How To Use Writing Prompts

Writing prompts can be used to jolt your creativity into gear. This article shows you how to use writing prompts to make writing easier.

If you have been writing any time at all, there is a chance you have faced the dreaded "writer's block." It has caused many a writer to slam down their pens and toss paper out by the bucket full. Do not despair. There are ways to get around the sneaky block. One of those ways is to use a nifty thing called a "writing prompt." Writing prompts are suggested to spark creativity. They are not just useful for "blocks," and they can help you focus on your craft. Think of the writing prompt as an appetizer to the main course. Many people start their days with a prompt of some sort.

The use of popular quotations can be inspirational for some writers. There are many books being sold today that are full of quotes. Daily calendars are very popular and sometimes have a quote for every day of the week. You may choose to use something like that to start the day.

Sit down at your desk with paper and pen, or at your computer keyboard, and read the quote you have picked for that day. Think for a minute and re-read the quote. You may even want to say it aloud. The next step is to set a timer for 15 minutes and start writing. Don't worry about grammar, spelling or any of the usual writer's stops. Let the words flow from your mind onto the paper via your ink pen or keyboard. Don't stop to analyze the thoughts coming to you, just write!

What you are doing here is flexing your writing muscle. You are lighting a creative fire with the spark of the writing prompt. Allow the words to flow without correction, and after your time is up you can take a closer look at the details. You may be surprised to discover the beginnings of your next article sitting right in front of you. In fact, you may look down and see the beginnings of that novel you have wanted to write. Then again, you may look down and see drivel, but the point is you now have the creative flow going.

Many writers have found the use of visual prompts helpful in sparking their creativity. A writer's ability to see an object and come up with stories and ideas makes this activity fun and worthwhile. Only a writer can look at a simple wooden bowl and create a web of intrigue and mystery. Only a writer can explain the use of the bowl in a plot to murder a State official. All that from looking at a simple wooden bowl?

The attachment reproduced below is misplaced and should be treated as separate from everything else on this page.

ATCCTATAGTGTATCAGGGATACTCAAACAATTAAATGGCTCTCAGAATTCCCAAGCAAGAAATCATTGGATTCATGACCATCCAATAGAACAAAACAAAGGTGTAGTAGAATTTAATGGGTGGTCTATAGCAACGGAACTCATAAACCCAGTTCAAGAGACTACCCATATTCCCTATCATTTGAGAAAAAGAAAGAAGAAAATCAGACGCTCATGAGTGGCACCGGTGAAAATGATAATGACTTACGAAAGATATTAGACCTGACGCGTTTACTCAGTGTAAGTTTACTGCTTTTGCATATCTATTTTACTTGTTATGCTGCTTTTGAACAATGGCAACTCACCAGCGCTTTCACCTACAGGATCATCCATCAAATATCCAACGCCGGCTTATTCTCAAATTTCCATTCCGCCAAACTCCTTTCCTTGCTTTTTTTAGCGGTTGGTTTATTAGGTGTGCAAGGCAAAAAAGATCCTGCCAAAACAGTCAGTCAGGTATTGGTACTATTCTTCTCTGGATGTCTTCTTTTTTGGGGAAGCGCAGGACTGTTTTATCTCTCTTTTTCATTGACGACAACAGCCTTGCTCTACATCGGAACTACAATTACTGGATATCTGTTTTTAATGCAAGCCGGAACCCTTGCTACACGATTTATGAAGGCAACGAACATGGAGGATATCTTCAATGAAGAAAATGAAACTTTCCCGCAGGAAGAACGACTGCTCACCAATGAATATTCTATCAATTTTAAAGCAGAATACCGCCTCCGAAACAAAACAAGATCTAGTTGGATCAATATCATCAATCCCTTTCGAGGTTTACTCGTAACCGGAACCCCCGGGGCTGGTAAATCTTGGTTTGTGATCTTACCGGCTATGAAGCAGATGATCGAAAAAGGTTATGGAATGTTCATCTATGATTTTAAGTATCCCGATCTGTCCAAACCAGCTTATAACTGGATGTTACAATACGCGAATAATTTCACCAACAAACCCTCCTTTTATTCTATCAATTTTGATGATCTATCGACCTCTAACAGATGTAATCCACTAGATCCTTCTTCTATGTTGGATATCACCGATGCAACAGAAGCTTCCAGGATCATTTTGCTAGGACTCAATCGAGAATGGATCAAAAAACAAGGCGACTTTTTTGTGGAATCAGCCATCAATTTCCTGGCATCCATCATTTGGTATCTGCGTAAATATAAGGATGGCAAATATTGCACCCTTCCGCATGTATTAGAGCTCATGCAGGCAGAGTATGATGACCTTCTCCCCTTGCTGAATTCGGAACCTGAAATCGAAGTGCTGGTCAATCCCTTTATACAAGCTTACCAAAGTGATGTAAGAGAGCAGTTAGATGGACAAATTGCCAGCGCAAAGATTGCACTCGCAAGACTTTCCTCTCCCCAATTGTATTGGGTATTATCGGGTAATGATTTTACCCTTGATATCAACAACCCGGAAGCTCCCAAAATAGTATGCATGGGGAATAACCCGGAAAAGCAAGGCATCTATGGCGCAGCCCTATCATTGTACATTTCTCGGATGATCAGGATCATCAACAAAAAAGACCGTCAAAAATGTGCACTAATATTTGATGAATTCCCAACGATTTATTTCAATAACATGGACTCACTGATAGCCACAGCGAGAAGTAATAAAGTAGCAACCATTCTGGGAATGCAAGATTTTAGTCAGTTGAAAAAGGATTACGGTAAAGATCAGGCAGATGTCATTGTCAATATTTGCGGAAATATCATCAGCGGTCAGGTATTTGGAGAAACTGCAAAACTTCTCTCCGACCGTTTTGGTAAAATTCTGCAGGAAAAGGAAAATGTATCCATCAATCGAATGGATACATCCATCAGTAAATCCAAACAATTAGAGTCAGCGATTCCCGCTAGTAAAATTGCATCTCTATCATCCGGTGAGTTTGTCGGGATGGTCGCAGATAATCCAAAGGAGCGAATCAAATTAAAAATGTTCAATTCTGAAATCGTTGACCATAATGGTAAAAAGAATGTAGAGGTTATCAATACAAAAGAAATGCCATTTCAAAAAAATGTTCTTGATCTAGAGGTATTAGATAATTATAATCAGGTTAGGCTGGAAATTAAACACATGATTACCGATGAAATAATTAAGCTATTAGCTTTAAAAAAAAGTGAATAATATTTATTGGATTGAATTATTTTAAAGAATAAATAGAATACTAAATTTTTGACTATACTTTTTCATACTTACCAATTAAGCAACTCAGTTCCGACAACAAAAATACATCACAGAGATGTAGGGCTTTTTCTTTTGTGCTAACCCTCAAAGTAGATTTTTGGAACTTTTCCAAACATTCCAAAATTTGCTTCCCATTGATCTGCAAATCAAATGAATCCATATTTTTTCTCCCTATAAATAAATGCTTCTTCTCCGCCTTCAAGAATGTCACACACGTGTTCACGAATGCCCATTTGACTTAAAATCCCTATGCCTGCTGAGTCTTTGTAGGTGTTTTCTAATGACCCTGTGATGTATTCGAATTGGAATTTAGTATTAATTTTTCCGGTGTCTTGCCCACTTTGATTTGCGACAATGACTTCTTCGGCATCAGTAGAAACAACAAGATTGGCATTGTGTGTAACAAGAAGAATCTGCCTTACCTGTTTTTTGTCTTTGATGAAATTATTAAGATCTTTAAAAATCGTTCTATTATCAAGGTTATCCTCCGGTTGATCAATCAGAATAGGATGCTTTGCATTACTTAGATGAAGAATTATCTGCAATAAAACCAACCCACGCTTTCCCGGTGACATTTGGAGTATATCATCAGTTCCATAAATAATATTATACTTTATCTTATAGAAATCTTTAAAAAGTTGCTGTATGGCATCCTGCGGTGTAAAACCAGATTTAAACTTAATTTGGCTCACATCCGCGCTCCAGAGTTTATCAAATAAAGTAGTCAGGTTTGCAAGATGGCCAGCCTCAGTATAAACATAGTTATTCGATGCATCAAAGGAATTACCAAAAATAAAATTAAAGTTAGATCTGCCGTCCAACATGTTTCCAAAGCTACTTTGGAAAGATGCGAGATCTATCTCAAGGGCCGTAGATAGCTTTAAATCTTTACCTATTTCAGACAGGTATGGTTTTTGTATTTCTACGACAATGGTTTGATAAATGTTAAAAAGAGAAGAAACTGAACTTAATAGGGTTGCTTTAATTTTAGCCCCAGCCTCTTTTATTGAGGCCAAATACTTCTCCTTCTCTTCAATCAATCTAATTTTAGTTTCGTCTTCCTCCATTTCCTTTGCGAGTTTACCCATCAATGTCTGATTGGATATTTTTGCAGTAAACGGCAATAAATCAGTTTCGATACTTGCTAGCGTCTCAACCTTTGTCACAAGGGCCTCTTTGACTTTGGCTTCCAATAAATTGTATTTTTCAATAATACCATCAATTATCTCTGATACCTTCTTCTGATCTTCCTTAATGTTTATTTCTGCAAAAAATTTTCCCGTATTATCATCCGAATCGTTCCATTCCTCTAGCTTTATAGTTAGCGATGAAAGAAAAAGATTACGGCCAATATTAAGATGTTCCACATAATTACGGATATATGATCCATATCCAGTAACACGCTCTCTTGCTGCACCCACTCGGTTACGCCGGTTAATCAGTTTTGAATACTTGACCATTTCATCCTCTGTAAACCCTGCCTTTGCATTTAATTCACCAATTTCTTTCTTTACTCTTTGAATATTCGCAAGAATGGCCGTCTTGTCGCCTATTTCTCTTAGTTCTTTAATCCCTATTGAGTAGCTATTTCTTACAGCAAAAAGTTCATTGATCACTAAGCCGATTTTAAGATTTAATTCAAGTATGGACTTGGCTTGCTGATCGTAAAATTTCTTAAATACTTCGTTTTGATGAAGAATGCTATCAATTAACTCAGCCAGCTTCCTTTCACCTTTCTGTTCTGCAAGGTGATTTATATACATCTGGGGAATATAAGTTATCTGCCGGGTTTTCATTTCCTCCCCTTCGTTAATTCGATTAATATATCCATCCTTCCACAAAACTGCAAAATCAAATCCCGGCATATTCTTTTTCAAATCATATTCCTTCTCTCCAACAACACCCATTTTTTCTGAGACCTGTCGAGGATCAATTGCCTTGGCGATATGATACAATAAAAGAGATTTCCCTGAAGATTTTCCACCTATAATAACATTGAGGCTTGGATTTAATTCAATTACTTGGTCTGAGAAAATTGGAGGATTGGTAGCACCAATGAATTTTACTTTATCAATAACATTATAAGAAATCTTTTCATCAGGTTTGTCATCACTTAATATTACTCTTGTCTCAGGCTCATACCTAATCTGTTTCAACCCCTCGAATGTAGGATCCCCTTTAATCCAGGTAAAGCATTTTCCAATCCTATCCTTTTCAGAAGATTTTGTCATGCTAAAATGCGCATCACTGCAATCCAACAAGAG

Using images, objects, and photos for writing prompts can open up new worlds for a writer to explore. Sit down with an old photo and give yourself a few minutes to take it all in. Look at the background. What do you see there? An old barn with hay to the right, maybe some tools propped up against the fence. Notice the sky. Is it raining, sunny, or night? If there are people in the photo do they look like they are dressed for work or play, cold or warm weather? It starts to happen right at the moment you begin to look deeper into the photo, an idea or story begins to form. Write down any thoughts that run through your mind. It doesn't have to be neat and organized because this is an exercise to free your creativity. Later, when the ideas are scribbled out you can organize them into something that resembles a story or article. Your tale, from that photo, may be one of an old married couple fighting to save their home from repossession. Perhaps your story will tell about the day a category-five tornado raced through the town and destroyed this barn. The possibilities are endless.



Sounds like a wonderful way to expand the way a writer views the world, but where does one find these prompts? As a starting point, your home is a treasure chest full of wonderful things to explore. Separate yourself from any sentimental feelings about that coffee mug sitting on your desk and explore what it could mean to another person. Maybe the coffee cup is alive and would like to talk about the owner's life. Instead of a fly on the wall there would be a cup on the desk. Every object in your home is a possible story.

Go outside and walk around. It's a good idea to take a small notebook and pencil with you on these journeys. Make notes about the weather, the trees, the objects sitting in your yard, or the yard of your neighbors. The old house a block away could be the setting for a best selling novel. Walk by it and make notes about the structure, objects there, any history you can gather, and then pull it all together with your imagination.

Take a trip to an antique shop. Again, take along your notebook and pencil. Walk along the aisles and touch the objects of old. Record any sensations, ideas, and images you get while strolling through the shop. If something "speaks" to you it might be well worth the money to purchase it for a more thorough exam at home.

Next time you go to the mall sit down on one of the benches and observe the people as they pass by. Wendi Cali relates, "Going to the mall is an incredible way to find diversity of appearance, communication styles and many other character building influences. Watch the people, take notes, then when at home in your creative space, you can combine facts from your notes to create a character of your own."

You have at your fingertips a valuable resource for finding visual prompts. Pictures, posters, photos, and illustrations fill the web with color and character. Do a search on an interesting topic from any of the popular search engines. If fantasy art inspires you, do a search on "fantasy art." There should be more than enough images scattered about the web to keep you inspired and writing. No matter which writing prompt style you enjoy, the object is to get your creative juices flowing. Have fun in the journey, as well as in the writing.

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